IWSG : January Question

This post is part of the Insecure Writer’s Support Group blog hop. The first Wednesday of every month is Insecure Writer’s Support Group day. Post your thoughts on your own blog. Talk about your doubts and the fears you have conquered. Discuss your struggles and triumphs. Offer a word of encouragement for others who are struggling. My awesome co-hosts today are Eva @ Lillicasplace, Crystal Collier, Sheena-kay Graham, Chemist Ken, LG Keltner, and Heather Gardner!

IWSG

January Question : What writing rule do you wish you’d never heard?

I have grown up reading old classics by Jule Verne, Sir Arthur Conan Doyle, R.L.Stevenson, Charles Dickens – to name a few. It tried my patience to get ‘well into’ the book as the descriptions of the surroundings went on and on in the first few pages. If it was not about the type of scenery or the grandeur of the mansion that the characters lived in, it was about the typical habits of the character in question. It was as if there was nothing happening in the book except when you were into the 2nd or the 3rd chapter. If you were real unlucky, the book would pick up pace well after the first half.

This was my feeling when I was a teen. As I got accustomed to this style of writing and grew in years, I began to appreciate knowing where my characters are. The descriptive surroundings lent credence to the traits that the character got as a result of inhabiting them at that point of time/in the past.

Recently I finished reading Jane Austen and loved her descriptions of the manors and houses that her characters lived in, and the ball rooms they visited.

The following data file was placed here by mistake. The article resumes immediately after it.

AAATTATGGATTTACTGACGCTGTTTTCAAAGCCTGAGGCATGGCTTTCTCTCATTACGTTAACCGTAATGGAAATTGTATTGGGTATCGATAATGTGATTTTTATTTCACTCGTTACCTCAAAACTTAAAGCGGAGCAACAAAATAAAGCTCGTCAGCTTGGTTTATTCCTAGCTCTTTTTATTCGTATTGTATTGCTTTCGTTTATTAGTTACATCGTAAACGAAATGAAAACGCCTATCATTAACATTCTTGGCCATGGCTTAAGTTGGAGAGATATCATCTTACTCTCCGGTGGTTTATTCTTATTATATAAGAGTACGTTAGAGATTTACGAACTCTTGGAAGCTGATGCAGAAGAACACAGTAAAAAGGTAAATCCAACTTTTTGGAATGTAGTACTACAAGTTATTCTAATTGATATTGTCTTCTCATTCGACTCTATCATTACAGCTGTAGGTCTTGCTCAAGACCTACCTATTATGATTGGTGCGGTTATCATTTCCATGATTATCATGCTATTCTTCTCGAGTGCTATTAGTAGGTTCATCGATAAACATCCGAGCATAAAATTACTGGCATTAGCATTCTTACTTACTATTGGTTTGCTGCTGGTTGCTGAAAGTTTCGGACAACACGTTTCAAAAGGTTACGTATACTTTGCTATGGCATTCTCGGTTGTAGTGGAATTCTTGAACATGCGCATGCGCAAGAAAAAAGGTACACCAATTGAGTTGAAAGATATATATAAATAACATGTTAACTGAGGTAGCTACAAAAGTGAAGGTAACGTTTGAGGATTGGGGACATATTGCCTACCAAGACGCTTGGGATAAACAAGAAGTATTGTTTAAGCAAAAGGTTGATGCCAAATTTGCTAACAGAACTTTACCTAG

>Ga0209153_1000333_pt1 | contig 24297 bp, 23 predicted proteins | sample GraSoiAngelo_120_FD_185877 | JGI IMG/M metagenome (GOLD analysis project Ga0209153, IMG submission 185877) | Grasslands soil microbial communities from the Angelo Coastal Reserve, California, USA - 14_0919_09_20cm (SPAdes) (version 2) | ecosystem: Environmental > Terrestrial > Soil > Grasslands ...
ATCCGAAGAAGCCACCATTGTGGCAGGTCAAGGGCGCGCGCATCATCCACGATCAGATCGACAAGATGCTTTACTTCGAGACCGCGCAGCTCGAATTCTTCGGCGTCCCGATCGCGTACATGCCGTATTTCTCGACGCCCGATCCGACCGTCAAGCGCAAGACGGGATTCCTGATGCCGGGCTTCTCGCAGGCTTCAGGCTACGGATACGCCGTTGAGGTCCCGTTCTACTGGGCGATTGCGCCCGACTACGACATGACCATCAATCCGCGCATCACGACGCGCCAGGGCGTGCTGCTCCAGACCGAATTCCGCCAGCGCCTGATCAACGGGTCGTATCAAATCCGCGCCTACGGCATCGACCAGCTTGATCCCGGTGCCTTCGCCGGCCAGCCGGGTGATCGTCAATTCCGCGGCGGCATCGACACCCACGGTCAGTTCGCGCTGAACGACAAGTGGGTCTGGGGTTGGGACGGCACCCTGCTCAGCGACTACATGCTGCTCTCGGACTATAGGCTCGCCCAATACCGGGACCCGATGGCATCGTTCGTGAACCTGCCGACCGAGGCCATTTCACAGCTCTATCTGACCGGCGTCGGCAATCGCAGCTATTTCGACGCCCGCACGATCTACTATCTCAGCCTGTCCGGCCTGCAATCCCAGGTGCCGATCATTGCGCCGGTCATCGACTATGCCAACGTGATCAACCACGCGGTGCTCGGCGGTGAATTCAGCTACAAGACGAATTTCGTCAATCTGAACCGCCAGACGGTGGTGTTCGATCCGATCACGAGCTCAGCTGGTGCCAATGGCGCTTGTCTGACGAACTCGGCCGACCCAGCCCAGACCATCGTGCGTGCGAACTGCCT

I have attended several writing workshops, and read several ‘How to write a successful novel’ articles which say that the ‘First sentence matters’. It should never be about the time of the day or about the surroundings. I interpret that as : The first sentence should not be something that a regular someone would say while narrating a story (like, ‘Once upon a time…). It should be striking; something that a reporter would say to catch your attention in a fraction of a second, and stop you in your tracks when you are surfing channels on the TV.

Mumbo-jumbo, I say. I call the bluff! How many first sentences (of the books you have read) do you remember? I just remember the last sentence of Gone with the Wind – ‘Frankly, my dear, I don’t give a damn!’

And that exactly sums up my feeling about this writing rule. Never start your novel with a sentence describing the time of the day or the surroundings. If your writing is honest, your reader will have patience to turn the next 2-3 pages and see if your story entices him further. If not, well, too bad! I am not writing a novel to please my readers, I am writing to tell a story I want to tell. I won’t tell it by adhering to some imaginary writing rules which claim to make your book an overnight bestseller.

Other than grammar rules and maintaining a decent sense of chronology, I don’t have much respect for writing rules at all. Writing is an art, you can establish vague pointers, but you cannot have people writing out of a rule book. Tch!

I wish I had never heard the never begin your story with description rule.

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